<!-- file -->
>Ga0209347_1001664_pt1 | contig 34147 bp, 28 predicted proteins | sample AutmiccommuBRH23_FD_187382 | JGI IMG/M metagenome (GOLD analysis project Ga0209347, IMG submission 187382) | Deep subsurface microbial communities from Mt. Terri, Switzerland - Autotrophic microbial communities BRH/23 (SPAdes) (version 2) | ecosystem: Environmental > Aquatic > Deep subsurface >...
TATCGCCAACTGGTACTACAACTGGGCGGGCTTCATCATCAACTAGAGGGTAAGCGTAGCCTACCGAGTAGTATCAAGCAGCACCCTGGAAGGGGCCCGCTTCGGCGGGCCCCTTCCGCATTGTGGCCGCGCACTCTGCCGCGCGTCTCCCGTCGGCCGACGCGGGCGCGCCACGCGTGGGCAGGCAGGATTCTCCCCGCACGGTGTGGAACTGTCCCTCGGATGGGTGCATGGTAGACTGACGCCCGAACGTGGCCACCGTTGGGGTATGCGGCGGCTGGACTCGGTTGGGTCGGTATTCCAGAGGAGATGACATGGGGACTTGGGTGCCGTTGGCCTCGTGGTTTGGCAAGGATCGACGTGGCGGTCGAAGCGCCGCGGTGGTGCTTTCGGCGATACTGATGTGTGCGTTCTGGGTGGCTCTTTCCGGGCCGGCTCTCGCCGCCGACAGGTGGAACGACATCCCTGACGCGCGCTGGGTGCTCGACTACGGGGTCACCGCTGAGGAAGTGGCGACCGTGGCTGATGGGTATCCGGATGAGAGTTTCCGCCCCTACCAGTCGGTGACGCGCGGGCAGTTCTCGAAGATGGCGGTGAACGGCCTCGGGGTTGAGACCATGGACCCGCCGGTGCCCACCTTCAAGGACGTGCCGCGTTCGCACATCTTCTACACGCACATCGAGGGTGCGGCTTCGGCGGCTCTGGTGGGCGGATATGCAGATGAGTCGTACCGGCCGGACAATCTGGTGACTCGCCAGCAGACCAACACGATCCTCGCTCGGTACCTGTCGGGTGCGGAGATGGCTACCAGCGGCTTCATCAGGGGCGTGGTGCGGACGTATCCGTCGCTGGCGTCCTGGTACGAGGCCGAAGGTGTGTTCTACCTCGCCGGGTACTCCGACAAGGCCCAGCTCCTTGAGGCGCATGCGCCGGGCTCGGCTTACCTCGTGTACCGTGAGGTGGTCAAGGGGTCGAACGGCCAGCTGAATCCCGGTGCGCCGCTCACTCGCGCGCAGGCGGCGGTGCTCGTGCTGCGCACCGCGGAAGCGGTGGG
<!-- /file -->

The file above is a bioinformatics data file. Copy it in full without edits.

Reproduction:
>Ga0209347_1001664_pt1 | contig 34147 bp, 28 predicted proteins | sample AutmiccommuBRH23_FD_187382 | JGI IMG/M metagenome (GOLD analysis project Ga0209347, IMG submission 187382) | Deep subsurface microbial communities from Mt. Terri, Switzerland - Autotrophic microbial communities BRH/23 (SPAdes) (version 2) | ecosystem: Environmental > Aquatic > Deep subsurface >...
TATCGCCAACTGGTACTACAACTGGGCGGGCTTCATCATCAACTAGAGGGTAAGCGTAGCCTACCGAGTAGTATCAAGCAGCACCCTGGAAGGGGCCCGCTTCGGCGGGCCCCTTCCGCATTGTGGCCGCGCACTCTGCCGCGCGTCTCCCGTCGGCCGACGCGGGCGCGCCACGCGTGGGCAGGCAGGATTCTCCCCGCACGGTGTGGAACTGTCCCTCGGATGGGTGCATGGTAGACTGACGCCCGAACGTGGCCACCGTTGGGGTATGCGGCGGCTGGACTCGGTTGGGTCGGTATTCCAGAGGAGATGACATGGGGACTTGGGTGCCGTTGGCCTCGTGGTTTGGCAAGGATCGACGTGGCGGTCGAAGCGCCGCGGTGGTGCTTTCGGCGATACTGATGTGTGCGTTCTGGGTGGCTCTTTCCGGGCCGGCTCTCGCCGCCGACAGGTGGAACGACATCCCTGACGCGCGCTGGGTGCTCGACTACGGGGTCACCGCTGAGGAAGTGGCGACCGTGGCTGATGGGTATCCGGATGAGAGTTTCCGCCCCTACCAGTCGGTGACGCGCGGGCAGTTCTCGAAGATGGCGGTGAACGGCCTCGGGGTTGAGACCATGGACCCGCCGGTGCCCACCTTCAAGGACGTGCCGCGTTCGCACATCTTCTACACGCACATCGAGGGTGCGGCTTCGGCGGCTCTGGTGGGCGGATATGCAGATGAGTCGTACCGGCCGGACAATCTGGTGACTCGCCAGCAGACCAACACGATCCTCGCTCGGTACCTGTCGGGTGCGGAGATGGCTACCAGCGGCTTCATCAGGGGCGTGGTGCGGACGTATCCGTCGCTGGCGTCCTGGTACGAGGCCGAAGGTGTGTTCTACCTCGCCGGGTACTCCGACAAGGCCCAGCTCCTTGAGGCGCATGCGCCGGGCTCGGCTTACCTCGTGTACCGTGAGGTGGTCAAGGGGTCGAACGGCCAGCTGAATCCCGGTGCGCCGCTCACTCGCGCGCAGGCGGCGGTGCTCGTGCTGCGCACCGCGGAAGCGGTGGG